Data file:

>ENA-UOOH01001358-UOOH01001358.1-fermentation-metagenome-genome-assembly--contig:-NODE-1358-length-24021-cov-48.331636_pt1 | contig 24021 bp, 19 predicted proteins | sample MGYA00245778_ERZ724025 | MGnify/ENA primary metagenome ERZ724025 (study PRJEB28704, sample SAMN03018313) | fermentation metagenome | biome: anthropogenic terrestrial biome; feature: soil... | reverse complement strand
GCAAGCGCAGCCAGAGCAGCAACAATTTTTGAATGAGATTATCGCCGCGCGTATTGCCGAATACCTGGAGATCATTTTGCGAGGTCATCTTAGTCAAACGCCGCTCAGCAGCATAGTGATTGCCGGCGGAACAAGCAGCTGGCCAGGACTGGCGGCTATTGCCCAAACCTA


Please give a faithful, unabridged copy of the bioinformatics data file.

>ENA-UOOH01001358-UOOH01001358.1-fermentation-metagenome-genome-assembly--contig:-NODE-1358-length-24021-cov-48.331636_pt1 | contig 24021 bp, 19 predicted proteins | sample MGYA00245778_ERZ724025 | MGnify/ENA primary metagenome ERZ724025 (study PRJEB28704, sample SAMN03018313) | fermentation metagenome | biome: anthropogenic terrestrial biome; feature: soil... | reverse complement strand
GCAAGCGCAGCCAGAGCAGCAACAATTTTTGAATGAGATTATCGCCGCGCGTATTGCCGAATACCTGGAGATCATTTTGCGAGGTCATCTTAGTCAAACGCCGCTCAGCAGCATAGTGATTGCCGGCGGAACAAGCAGCTGGCCAGGACTGGCGGCTATTGCCCAAACCTA